Pick any beauty look synonymous with a decade throughout history, and you're likely find its influences running throughout the wider culture. The look of this decade? If Chanel's Cruise Collection 2021 is the bar against which we measure the mood of this era, the new roaring Twenties are set to be characterised not by the glamour of its predecessor, but by a channelling of rebellion.
While the fashion was punctuated by quintessential Chanel pieces, the beauty stood firm and unapologetic in its Parisian homage to feminine punk; make-up was more polished than the Blitz Kids of the 1980s but with a severity that the washed out complexions of the 1990s lacked.
Make-up artist Lucia Pica alluded to an atmosphere of revolution by playing up the role of eyeliner to its fullest potential. Minimalism was not the order of the day; Gwyneth Paltrow's liner in The Royal Tenenbaums looked subtle in comparison to Chanel's inky lines. Pica balanced precision with freedom, rimming the eyes with black before extending outwards into disjointed double-edged wings, while other models were adorned with etched fluid shapes around the lash line.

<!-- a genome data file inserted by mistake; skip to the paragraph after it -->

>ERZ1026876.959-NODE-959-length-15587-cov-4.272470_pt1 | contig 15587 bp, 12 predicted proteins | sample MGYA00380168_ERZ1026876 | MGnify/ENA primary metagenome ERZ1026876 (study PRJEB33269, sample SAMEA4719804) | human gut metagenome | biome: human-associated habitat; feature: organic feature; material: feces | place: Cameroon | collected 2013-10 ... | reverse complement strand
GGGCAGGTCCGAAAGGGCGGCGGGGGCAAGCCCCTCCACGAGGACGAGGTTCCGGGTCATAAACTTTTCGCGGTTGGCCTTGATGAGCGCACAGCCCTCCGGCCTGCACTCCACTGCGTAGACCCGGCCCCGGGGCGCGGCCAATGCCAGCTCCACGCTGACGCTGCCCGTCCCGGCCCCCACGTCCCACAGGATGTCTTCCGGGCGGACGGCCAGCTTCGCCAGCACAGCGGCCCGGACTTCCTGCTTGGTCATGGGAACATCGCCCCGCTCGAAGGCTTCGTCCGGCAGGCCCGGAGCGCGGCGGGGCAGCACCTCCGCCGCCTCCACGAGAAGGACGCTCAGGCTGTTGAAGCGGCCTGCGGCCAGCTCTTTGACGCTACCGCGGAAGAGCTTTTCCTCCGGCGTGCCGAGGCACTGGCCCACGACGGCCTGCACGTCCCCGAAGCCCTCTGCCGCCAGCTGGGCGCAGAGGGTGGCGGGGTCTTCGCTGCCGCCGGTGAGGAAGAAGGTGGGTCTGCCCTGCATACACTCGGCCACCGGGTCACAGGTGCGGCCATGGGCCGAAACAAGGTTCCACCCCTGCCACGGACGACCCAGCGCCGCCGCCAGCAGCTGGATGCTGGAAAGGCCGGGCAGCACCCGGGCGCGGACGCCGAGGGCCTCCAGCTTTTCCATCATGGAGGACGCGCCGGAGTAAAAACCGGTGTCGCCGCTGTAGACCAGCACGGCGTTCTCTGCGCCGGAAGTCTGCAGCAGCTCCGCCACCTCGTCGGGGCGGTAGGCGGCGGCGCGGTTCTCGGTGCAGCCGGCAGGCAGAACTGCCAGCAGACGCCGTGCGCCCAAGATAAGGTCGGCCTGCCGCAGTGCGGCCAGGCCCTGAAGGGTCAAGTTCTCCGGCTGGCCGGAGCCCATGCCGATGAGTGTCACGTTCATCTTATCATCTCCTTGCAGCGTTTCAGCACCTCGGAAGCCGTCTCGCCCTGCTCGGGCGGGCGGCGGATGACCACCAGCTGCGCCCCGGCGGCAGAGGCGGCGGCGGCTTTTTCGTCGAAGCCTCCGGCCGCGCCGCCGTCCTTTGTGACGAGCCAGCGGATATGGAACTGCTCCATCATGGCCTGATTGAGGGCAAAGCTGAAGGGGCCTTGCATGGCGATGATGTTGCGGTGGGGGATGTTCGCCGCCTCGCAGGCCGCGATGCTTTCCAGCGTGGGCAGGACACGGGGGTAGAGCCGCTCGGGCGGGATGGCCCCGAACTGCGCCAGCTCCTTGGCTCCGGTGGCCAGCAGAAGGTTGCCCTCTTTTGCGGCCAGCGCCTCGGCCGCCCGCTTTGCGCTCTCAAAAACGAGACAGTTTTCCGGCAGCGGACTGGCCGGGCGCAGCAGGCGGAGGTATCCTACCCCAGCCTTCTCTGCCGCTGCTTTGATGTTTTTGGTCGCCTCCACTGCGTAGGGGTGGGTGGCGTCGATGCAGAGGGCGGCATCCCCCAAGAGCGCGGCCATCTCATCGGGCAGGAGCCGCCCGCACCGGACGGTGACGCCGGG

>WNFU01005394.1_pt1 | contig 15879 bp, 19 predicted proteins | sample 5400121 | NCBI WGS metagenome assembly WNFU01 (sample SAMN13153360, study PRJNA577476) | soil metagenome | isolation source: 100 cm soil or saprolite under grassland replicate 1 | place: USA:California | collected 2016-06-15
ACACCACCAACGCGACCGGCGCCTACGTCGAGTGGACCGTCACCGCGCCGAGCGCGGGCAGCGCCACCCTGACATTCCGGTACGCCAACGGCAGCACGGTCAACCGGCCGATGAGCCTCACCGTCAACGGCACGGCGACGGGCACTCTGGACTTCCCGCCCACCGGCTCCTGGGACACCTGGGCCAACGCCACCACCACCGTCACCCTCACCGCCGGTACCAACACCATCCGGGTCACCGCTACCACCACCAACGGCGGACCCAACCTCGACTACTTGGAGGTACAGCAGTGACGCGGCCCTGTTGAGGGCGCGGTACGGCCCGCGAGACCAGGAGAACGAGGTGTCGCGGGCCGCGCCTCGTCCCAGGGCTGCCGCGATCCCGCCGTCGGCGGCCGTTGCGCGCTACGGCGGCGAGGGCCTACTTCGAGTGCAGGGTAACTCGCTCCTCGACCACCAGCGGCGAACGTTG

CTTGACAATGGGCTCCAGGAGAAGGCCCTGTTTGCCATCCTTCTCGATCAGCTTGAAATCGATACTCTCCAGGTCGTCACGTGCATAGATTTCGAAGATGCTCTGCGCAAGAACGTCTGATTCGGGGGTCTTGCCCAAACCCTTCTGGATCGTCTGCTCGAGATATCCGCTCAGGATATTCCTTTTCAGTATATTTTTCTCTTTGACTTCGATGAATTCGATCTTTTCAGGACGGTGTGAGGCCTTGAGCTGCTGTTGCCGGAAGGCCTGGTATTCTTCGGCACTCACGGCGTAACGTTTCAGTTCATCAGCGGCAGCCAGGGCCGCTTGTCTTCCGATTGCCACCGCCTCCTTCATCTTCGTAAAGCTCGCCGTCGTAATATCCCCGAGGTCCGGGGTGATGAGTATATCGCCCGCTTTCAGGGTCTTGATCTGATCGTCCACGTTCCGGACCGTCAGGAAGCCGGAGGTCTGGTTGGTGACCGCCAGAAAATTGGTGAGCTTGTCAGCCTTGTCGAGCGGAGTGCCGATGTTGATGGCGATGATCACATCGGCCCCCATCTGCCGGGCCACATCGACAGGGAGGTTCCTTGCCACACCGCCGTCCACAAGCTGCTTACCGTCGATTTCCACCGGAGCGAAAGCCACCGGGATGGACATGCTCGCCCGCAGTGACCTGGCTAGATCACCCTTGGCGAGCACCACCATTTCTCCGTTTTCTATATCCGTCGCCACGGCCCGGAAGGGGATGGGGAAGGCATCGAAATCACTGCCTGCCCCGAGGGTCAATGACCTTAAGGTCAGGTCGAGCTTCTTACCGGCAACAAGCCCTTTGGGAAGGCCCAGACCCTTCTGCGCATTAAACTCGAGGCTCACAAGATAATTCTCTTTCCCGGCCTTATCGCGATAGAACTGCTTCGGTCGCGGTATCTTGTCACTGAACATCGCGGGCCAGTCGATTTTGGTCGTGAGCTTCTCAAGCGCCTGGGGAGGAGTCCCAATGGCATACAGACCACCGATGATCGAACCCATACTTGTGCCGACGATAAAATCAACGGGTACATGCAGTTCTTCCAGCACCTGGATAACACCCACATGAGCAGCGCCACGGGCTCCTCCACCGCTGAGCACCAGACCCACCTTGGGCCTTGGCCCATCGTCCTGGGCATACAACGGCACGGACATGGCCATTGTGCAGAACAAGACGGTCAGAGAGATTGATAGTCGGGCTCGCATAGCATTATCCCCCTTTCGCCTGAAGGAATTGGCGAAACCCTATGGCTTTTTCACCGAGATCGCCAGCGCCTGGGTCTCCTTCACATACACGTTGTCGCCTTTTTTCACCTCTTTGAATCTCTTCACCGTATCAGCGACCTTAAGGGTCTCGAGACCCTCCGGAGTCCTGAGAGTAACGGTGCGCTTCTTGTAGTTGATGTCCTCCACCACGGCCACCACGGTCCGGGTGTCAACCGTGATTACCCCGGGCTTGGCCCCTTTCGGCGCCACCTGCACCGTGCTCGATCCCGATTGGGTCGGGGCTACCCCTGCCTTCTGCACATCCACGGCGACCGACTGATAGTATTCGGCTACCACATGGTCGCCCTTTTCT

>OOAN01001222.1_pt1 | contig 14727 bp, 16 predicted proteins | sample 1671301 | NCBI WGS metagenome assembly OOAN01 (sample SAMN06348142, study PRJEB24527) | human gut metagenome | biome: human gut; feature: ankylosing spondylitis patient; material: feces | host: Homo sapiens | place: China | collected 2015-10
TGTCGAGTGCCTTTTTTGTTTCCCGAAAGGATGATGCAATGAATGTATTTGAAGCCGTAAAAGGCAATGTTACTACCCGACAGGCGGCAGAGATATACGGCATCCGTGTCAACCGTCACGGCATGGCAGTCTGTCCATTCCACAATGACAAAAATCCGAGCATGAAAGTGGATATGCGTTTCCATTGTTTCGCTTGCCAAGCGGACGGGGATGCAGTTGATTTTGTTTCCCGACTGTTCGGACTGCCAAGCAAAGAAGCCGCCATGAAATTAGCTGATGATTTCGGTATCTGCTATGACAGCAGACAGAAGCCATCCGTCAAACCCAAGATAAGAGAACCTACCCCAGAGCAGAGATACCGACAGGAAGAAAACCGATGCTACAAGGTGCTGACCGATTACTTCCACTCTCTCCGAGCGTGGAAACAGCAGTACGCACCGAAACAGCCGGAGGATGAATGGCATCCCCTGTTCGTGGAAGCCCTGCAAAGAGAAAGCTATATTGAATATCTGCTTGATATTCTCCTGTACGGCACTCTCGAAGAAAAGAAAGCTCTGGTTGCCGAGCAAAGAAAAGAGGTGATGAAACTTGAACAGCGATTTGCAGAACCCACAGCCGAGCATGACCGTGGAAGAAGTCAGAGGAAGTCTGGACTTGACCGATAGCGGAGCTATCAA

While the clothes didn't stray far from the black and white palette that Viard drew from Jean Cocteau's 1960 film The Testament of Orpheus, colour was allowed more freedom to play out across the faces. The odd wash of pink shadow softened the liner and subtly ushered in a feminine attitude without the frills.
Lips were kept balmy, sometimes accented with a hint of berry but mainly understated, bar a show-stealing Chanel monogram lip ring which adorned the occasional lucky model.
Blusher came in different strokes too; a restrained and neutral flush here, a blown-out New Romantic-esque fuschia rush there. The usual air of sangfroid that accompanies the Chanel model was replaced with something more impassioned. Viard understood that the modern woman wants to be seen in a way that resonated with the women entwined in the 1980s punk subculture. Their make-up, of course, a crucial tool of individualism.
The hair invited just as much experimentation at the hands of hairstylist Damien Boissinot. Curled and tousled waves were teased into an undone look, natural hair was celebrated rather than restrained. With others, he was not so delicate, tapering the ends of fringes with razor-like finishes.
Side partings replaced the groomed centre parts we saw at Chanel's SS21 show, with fringes hanging heavy with the purposefulness of an angsty teenager. The over-arching message, through whichever flick of eyeliner or swipe of blush it presented itself, was a celebration of liberation, intemperance, with a whisper of anarchy thrown in for good measure.
Because really, what is beauty without a little bit of rebellion?
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